Children and Phone Use

If your child has a phone, they need to be responsible for how they use it. It is also important to have rules to guide them in their daily phone usage.

Responsible mobile phone use

If you’re thinking about a mobile phone for your child or your child already has one, it’s important to think about helping your child use the phone responsibly.

Responsible mobile phone use is about:

  • developing healthy phone habits.
  • sticking to rules about phone use.
  • managing costs by keeping track of calls, texts, and data usage.
  • keeping the phone charged and safe and not losing or damaging it.
  • being safe and respectful in calls, texts, and social media posts.

Healthy responsible mobile phone habits

The best way to help your child with healthy responsible mobile phone use is by being a role model. It starts with thinking about your own technology use. For example, if you want your child to spend time talking with you when they get home from school, you could make a point of switching off your phone when you get home from work. This sets a great example for your child.

Mother communicating over cell phone while reading an e-mail on laptop at home.

It is also a good idea to talk with your child about having phone-free time regularly. Some families like to have phone-free afternoons or days for the whole family. Others try to take a no-internet holiday now and then – for example, a trip to Mombasa for Easter or Christmas holidays.

Rules for mobile phone use

Discussing and agreeing on mobile phone rules with your child is a good idea. These might be rules about what your child can use their phone for, where and when they can use it, and how much they can spend on usage.

Some examples of mobile phone rules for your child:

  • What: your child can use their phone to contact friends and listen to music. Your child can’t use the phone to watch movies online. Depending on your child’s age, they must ask you before downloading new apps.
  • Where: your child can’t make calls or send text messages when they’re in class, but they can call and text when they’re on the bus after school.
  • When: your child can use their phone during the day and early evening, but not between 9 pm and 7 am.
  • How much: your child can use the plan’s monthly allowance, but there won’t be any extra payments if they run out of minutes or data.

Ideas of mobile phone rules for the whole family:

  • Mobile phones are either switched off or not used during family meals.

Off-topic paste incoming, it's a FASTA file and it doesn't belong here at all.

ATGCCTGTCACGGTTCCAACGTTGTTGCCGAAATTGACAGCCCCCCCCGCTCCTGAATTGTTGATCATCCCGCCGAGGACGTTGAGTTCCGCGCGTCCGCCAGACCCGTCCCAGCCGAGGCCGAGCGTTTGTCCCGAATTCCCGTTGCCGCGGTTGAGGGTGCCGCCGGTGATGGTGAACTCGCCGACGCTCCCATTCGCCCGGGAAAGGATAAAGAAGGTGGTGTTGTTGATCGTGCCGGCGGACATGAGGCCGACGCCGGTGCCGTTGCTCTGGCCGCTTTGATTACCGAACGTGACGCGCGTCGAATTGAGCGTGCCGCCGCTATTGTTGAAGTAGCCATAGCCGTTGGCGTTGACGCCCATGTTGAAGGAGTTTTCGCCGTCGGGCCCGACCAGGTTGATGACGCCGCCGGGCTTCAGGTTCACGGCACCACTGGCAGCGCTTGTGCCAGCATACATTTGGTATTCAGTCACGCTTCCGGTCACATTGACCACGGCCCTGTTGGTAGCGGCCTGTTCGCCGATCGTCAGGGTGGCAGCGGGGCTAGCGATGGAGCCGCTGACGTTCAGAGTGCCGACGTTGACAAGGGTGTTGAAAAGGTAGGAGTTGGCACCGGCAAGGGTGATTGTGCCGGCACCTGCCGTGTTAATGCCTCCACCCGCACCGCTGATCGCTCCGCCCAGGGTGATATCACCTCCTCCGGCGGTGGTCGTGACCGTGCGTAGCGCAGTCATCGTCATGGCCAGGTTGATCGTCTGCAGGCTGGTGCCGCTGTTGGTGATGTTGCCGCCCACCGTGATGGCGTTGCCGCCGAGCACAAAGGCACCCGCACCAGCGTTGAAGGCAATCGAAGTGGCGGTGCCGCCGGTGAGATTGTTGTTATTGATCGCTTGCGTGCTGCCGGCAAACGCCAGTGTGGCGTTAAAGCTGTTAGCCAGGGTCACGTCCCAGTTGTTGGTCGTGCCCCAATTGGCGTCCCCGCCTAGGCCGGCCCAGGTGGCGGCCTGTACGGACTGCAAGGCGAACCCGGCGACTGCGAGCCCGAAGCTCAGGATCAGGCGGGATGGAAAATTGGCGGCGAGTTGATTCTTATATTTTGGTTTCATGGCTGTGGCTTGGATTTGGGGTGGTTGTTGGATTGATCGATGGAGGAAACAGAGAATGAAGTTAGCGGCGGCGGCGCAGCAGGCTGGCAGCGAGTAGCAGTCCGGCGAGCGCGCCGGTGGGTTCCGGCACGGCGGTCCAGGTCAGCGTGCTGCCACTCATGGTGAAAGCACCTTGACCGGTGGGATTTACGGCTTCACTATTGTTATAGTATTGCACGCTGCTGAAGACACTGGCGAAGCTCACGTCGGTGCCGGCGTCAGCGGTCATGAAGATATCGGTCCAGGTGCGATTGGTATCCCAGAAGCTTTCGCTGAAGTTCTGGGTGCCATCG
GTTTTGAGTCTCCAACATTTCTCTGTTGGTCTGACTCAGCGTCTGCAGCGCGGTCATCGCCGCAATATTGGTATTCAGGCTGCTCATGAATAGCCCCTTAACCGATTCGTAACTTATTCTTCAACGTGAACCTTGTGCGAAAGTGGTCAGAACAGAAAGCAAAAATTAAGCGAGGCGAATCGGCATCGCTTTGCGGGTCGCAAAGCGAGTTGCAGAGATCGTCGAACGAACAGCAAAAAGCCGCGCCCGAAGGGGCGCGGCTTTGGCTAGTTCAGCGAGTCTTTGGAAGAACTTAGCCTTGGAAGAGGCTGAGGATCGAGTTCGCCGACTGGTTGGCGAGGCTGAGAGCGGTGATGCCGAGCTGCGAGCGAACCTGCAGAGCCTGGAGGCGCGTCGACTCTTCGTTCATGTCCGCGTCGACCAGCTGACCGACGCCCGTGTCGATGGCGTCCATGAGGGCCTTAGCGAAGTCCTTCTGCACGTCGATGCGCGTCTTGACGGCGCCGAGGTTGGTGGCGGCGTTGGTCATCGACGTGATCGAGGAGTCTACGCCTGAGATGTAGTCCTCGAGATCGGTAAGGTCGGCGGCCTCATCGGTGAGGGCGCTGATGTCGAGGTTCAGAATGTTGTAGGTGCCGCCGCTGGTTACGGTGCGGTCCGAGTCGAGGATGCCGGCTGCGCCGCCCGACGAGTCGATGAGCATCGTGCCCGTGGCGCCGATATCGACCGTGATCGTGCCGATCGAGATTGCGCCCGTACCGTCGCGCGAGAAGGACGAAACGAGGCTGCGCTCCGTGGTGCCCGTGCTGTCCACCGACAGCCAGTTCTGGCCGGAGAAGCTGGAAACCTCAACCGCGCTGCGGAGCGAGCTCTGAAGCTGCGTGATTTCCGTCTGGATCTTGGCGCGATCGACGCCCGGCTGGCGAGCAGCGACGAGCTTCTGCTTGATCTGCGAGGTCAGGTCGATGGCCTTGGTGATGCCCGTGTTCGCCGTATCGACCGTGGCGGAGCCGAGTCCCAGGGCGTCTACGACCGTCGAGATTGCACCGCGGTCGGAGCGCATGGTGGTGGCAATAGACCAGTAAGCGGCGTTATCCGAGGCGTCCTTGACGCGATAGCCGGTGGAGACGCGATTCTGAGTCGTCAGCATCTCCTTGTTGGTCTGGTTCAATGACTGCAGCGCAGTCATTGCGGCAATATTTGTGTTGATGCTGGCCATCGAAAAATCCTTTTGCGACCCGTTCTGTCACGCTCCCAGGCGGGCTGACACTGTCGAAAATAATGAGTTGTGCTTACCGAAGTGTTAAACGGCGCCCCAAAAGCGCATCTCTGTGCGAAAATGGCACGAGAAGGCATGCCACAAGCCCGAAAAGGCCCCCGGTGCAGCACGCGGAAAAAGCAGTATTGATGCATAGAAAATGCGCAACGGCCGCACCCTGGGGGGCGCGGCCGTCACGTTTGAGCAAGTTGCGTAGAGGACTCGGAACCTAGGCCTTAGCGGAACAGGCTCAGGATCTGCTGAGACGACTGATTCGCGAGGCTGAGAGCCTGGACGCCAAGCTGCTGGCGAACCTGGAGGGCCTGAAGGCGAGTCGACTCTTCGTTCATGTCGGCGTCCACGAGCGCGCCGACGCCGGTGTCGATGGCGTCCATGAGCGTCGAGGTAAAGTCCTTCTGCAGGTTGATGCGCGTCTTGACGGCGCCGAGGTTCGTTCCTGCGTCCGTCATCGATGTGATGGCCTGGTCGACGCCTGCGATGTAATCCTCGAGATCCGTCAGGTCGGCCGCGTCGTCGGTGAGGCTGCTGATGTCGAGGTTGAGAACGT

• Mobile phones come out of bedrooms at an agreed time.
  • Mobile phones and other devices are charged in a family area overnight.
  • Mobile phones are put down when you’re talking face-to-face with each other.

You might find it helpful to create an agreement that both you and your child sign. You could make it part of a family media plan covering all types of digital technology and media use. If you choose to have a formal agreement, it’s a good idea to revise it together regularly to make sure it still meets your needs and your child’s needs as they get older.

You might also want to talk about and agree on the consequences if your family’s mobile phone rules are broken – by your child, or by you.

You can guide your child towards positive mobile phone use. For example, you could encourage your child to take a photo of one nice thing that happens each day to share with you that evening or use an app on their phone to learn a language.

Managing mobile phone costs

When your child first gets a mobile phone, you’ll probably need to help them learn how to manage costs, so they don’t misuse or overuse their airtime/data. These tips can help:

  • Show your child how to check how much airtime and data bundle is left.
  • Help your child switch off unnecessary settings that use up data, like automatic downloads.
  • Explain that your child should use Wi-Fi to download content like videos. This can help them avoid going over the data limit.
  • Make a rule that your child shouldn’t let others use their phone.

Keeping the mobile phone safe and charged

Responsible mobile phone use involves keeping the phone safe and undamaged.

You’ll need to talk with your child about how to keep a mobile phone safe, for example, your child might need a phone cover and a screen protector.

A phone finder feature can be helpful in case your child loses the phone.

It is also a good idea to agree with your child on how you’ll deal with replacing a lost or damaged mobile phone, for example, will you or your child pay for a new phone?

If your child is younger or a little bit forgetful, you might need to remind them that it is their responsibility to keep the mobile phone charged.

Most schools have rules about mobile phones at school. Many schools require phones to be switched off so they can’t be used during class or in the playground. If your child carries their phone to school, it is important for your child to stick to the school’s rules about mobile phone use.

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